News publications and other organizations are encouraged to reuse Direct Relief-published content for free under a Creative Commons License (Attribution-Non-Commercial-No Derivatives 4.0 International), given the republisher complies with the requirements identified below.

When republishing:

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Republishing Images:

Unless stated otherwise, images shot by Direct Relief may be republished for non-commercial purposes with proper attribution, given the republisher complies with the requirements identified below.

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Direct Relief often contracts with freelance photographers who usually, but not always, allow their work to be published by Direct Relief’s media partners. Contact Direct Relief for permission to use images in which Direct Relief is not credited in the caption by clicking here.

Other Requirements:

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For any additional questions about republishing Direct Relief content, please email the team here.

As Deadly Tornadoes Ravage Gulf Coast, Direct Relief Sends Critical Shipments to Region



Direct Relief staff prepped a shipment in response to the 2013 Moore, Oklahoma tornado. After a series of tornadoes swept through the Gulf Coast Jan. 21-23, 2017, Direct Relief is responding to the region with medical aid and supplies.

A spate of tornadoes devastated communities in several Gulf Coast states over the weekend, leaving at least 19 people dead.

At least 29 tornadoes spanning six states were reported from Jan. 21 to 23, with 15 fatalities confirmed in three Georgia counties and four deaths reported in Mississippi. On Sunday, Direct Relief reached out to nearly 300 health care partners in Texas, Louisiana, Mississippi, Alabama, Georgia and Florida, making disaster relief inventory available to storm victims. Community health organizations in Georgia, Florida and Mississippi responded, and shipments to impacted communities went out Monday and have continued since.

One health facility responding to people recovering from the storms is the Southeast Mississippi Rural Health Initiative. The group, based in Hattiesburg, Mississippi, watched as 140-mph winds tore a ragged 25-mile path across the area on Saturday morning.

“It has been an overwhelming morning,” Pati Landrum, who works as the organization’s director of compliance, said on Monday. The group has 17 healthcare facilities in the area, which serve 36,000 patients, almost a third of which are uninsured. As her team strategized how to help people reeling from the storms, they learned that two of their own staff members had lost their homes. The tornado also decimated nearby William Carey University, where thousands of students were displaced after much of the campus was damaged.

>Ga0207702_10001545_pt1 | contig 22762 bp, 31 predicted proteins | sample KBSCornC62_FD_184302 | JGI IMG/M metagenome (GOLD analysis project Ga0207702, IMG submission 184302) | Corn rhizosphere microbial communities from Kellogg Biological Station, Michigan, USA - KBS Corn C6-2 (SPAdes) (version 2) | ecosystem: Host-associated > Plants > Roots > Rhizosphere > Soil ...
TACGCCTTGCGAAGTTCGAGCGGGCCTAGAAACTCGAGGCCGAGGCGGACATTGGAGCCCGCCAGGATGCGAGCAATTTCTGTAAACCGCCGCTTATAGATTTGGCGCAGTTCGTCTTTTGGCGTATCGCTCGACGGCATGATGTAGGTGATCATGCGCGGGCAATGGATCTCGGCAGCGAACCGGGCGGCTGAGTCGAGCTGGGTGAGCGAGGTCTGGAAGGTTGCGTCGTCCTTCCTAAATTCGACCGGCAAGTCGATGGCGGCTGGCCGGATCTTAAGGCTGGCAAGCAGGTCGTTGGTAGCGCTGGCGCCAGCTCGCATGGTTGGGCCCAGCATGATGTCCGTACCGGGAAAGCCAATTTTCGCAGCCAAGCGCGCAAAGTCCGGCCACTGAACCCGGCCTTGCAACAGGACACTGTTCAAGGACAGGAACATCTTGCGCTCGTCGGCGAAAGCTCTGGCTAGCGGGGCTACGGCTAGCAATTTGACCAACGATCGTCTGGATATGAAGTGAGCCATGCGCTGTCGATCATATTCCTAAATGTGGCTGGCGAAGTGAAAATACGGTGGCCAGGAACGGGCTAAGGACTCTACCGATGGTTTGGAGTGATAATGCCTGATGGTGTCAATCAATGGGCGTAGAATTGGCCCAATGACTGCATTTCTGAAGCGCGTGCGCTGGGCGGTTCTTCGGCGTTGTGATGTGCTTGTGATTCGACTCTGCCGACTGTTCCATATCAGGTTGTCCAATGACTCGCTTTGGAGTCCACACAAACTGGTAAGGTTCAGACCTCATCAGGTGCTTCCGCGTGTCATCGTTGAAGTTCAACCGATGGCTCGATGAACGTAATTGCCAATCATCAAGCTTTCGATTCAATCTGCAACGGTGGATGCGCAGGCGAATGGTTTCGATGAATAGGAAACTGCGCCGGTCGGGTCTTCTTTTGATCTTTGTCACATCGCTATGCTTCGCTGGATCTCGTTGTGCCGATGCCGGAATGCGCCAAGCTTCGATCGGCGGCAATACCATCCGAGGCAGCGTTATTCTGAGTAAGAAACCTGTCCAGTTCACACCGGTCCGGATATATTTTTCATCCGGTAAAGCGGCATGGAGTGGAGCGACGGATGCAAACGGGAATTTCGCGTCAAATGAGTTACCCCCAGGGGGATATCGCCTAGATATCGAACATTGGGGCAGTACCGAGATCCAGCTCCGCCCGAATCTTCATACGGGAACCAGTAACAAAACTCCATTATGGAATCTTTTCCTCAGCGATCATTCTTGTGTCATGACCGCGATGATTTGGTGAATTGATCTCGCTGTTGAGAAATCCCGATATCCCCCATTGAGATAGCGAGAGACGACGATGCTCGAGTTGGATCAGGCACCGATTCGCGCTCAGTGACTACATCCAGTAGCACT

The Southeast Mississippi Rural Health Initiative has requested over 300 hygiene kits, along with four emergency response backpacks, which include first aid and disaster relief supplies. Insulin was also included in the request, along with 500 doses of Tdap vaccine, which is used to immunize against diphtheria, pertussis and tetanus. The shipment will also help patients manage chronic conditions like diabetes. Diabetes medications are often lost during power outages because they must be refrigerated. Also, people often leave their medication behind when they evacuate their homes during a disaster.

The group also reported that they’ve opened a hurricane prep pack that Direct Relief prepositioned for such a situation. Each pack contains enough medicines and supplies to treat 100 patients for three to five days after a storm hits. The packs are prepositioned in coastal areas with a history of hurricane impacts, but can also be used in any natural disaster.

In Georgia, Gov. Nathan Deal declared a state of emergency for 16 counties in the southern half of the state. Direct Relief has been in communication with the Albany Area Community Health Care Center and stands ready to assist any facilities that make a request.

As tornadoes swept through the eastern United States, storms also pounded the West Coast, and California has seen significant rainfall and flash flooding as a result. In early January, Direct Relief reached out to all health care partners north of, and including, San Luis Obispo. No requests have been made for aid at this time, but Direct Relief stands ready to assist should that change.

Direct Relief has a long track record of responding to weather-related emergencies across the U.S. The organization supported more than 100 Gulf Coast health care partners as they worked to recover from devastating Hurricane Katrina in 2005, and has also been active in responding to tornadoes that the region experiences often, including the tornado that swept through Moore, Oklahoma, in May 2013.

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